AC Grumman Bearcat

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- Editorial Uses Allowed
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The intellectual property depicted in this model, including the brand "grumman", is not affiliated with or endorsed by the original rights holders. Editorial uses of this product are allowed, but other uses (such as within computer games) may require legal clearances from third party intellectual property owners. Learn more.
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3D Model Specifications
Product ID:499424
UV Mapped:Yes
Unwrapped UVs:Mixed
TurboSquid Member Since September 2007
Currently sells 428 products
Product Rating

Legal Notice: The intellectual property depicted in this model, including the brand "grumman", is not affiliated with or endorsed by the original rights holders.

Medium detailed model of the Grumman Bearcat fighter plane.

To see all the aircraft search: KRINGLE AC

Image map dimensions are powers of two (i.e. 128, 256, 512, 1024).

The prop is a separate object so it can be animated. The landing gear is a separate object that can be hidden so it looks like they are retracted.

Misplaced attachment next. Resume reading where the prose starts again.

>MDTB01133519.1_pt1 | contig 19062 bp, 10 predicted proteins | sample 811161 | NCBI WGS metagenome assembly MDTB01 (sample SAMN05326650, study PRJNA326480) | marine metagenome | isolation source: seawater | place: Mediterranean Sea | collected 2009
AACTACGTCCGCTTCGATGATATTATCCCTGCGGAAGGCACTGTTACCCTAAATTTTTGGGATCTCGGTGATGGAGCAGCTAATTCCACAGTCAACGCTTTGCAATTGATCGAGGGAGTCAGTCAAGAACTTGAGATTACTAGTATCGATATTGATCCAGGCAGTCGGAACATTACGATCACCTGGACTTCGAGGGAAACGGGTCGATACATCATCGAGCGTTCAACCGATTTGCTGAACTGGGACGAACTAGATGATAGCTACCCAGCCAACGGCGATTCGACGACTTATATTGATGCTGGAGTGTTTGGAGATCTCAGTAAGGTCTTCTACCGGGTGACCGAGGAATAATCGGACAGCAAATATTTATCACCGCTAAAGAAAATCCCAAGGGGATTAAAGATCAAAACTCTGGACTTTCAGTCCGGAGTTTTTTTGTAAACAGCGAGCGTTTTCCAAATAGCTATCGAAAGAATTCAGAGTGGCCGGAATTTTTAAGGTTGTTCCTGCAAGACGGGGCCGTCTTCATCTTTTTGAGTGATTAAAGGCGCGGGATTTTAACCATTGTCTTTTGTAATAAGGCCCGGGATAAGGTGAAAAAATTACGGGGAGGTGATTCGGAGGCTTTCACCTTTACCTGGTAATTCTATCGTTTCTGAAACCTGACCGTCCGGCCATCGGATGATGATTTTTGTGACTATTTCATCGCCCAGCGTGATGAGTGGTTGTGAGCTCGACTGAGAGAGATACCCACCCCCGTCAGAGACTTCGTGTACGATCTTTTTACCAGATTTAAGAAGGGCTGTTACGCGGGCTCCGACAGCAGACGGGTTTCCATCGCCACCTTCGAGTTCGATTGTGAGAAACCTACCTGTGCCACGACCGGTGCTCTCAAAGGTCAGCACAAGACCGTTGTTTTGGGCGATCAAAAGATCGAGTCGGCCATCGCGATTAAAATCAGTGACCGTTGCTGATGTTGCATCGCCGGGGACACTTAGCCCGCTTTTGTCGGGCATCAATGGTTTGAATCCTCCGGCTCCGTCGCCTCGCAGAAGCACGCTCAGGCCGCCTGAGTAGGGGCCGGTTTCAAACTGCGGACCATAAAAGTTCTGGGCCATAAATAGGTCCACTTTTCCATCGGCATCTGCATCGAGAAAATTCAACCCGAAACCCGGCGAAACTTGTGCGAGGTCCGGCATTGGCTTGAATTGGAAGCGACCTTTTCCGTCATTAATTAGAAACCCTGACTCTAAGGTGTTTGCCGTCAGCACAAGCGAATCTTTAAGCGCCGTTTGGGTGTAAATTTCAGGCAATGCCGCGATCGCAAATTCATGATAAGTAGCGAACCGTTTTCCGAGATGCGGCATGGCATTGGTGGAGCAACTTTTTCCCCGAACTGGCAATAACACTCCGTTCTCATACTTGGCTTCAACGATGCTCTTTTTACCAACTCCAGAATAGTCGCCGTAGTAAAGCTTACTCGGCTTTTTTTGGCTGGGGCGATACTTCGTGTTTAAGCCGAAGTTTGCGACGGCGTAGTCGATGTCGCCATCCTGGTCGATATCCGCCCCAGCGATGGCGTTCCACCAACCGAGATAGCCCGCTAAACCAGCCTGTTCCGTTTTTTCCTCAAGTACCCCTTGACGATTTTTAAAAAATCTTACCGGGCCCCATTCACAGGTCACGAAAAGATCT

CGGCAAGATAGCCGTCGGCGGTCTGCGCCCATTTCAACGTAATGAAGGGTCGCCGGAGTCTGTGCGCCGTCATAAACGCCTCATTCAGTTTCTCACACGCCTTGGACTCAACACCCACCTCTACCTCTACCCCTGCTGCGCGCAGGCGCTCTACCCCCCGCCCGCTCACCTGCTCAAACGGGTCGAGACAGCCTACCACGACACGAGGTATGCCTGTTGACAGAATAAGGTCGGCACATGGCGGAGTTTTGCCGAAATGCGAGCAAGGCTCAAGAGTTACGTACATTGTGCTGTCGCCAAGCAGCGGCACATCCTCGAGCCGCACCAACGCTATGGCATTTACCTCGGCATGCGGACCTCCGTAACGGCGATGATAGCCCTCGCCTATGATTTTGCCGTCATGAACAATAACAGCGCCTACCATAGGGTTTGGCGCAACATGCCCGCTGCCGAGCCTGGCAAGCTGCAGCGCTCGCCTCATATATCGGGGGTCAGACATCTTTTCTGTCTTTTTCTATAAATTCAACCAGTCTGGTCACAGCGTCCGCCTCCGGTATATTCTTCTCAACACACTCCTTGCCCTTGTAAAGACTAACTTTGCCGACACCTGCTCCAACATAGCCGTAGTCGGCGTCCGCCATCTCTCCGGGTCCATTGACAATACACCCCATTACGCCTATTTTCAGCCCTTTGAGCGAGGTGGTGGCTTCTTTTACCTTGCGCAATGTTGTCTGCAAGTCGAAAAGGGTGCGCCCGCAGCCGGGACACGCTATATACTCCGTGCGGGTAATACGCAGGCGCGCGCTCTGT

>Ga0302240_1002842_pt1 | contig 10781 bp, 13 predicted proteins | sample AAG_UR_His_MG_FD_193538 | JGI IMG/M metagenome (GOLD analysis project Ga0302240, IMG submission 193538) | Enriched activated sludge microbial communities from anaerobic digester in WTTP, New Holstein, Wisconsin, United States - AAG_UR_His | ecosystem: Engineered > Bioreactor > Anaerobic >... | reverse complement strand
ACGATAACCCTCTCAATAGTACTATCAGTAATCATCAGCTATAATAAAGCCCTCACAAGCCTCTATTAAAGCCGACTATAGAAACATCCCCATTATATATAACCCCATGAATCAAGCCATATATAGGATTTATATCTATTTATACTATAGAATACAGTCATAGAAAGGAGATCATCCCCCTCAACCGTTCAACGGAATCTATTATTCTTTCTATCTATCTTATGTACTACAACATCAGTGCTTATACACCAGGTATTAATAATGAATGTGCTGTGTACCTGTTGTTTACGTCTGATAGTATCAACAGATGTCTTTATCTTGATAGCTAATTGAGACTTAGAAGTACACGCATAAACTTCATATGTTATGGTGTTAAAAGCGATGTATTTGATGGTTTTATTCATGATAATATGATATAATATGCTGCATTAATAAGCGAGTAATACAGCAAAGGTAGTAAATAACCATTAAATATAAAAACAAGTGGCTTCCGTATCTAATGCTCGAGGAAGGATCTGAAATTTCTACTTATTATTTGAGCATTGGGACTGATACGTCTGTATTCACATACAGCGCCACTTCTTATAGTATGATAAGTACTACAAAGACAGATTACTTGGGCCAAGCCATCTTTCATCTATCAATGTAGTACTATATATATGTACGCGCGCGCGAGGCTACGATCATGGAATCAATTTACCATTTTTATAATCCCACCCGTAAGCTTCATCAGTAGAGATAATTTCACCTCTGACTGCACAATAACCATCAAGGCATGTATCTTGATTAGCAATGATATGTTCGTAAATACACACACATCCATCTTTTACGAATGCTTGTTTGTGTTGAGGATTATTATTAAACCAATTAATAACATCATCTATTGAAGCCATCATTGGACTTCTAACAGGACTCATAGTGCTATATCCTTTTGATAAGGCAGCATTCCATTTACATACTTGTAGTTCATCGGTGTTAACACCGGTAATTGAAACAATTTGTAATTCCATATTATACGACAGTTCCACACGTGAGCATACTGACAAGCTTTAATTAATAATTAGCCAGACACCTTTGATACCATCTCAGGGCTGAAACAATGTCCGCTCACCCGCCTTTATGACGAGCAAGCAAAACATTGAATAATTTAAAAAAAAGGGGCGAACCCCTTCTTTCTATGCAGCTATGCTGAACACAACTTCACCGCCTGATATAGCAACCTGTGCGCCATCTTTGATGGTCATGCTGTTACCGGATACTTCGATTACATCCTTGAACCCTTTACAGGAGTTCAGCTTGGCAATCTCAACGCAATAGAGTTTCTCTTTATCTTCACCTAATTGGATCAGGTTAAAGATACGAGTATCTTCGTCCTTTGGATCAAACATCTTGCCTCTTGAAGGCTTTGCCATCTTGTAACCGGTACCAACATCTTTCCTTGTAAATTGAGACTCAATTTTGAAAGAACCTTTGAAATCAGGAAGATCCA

There are two included prop versions, one static prop and one spinning opacity mapped prop.

All smoothing information, ambient, diffuse, specular, and specular highlight material properties are included in both formats.

Number of Vertices: 6912
Polygon Count:      10840

Number of Vertices: 6347
Polygon Count:      5817


In many ways, the Grumman F8F Bearcat was the pinnacle of United States piston-engine fighter design. The aircraft arrived within the waning months of World War 2, missing combat action in all theaters altogether, but still managed to leave a legacy of power and performance even with the advent of the jet age. Its powerful Double Wasp radial piston engine and thoughtful design made for an excellent aircraft and one is left to his/his imagination as to the impact such a fighter would have had would it have shown up in time for combat in history's greatest airborne confrontations.

The F8F Bearcat became Grumman's last piston-engine fighter and its faster piston-powered product. Notable Bearcat pilots included Grumman test pilot Corky Meyer and future astronaut Neil Armstrong (the Bearcat reportedly being the latter's favorite aircraft to fly).

By July of 1955, the last Reserve squadrons had replaced their Bearcats with jet fighters. During 1956, the last F8F-2s were stricken from the Navy inventory and transferred to storage facilities. The fantastic little Bearcat was now only a fond memory in the Navy – a victim of the advancing technology of the jet age.

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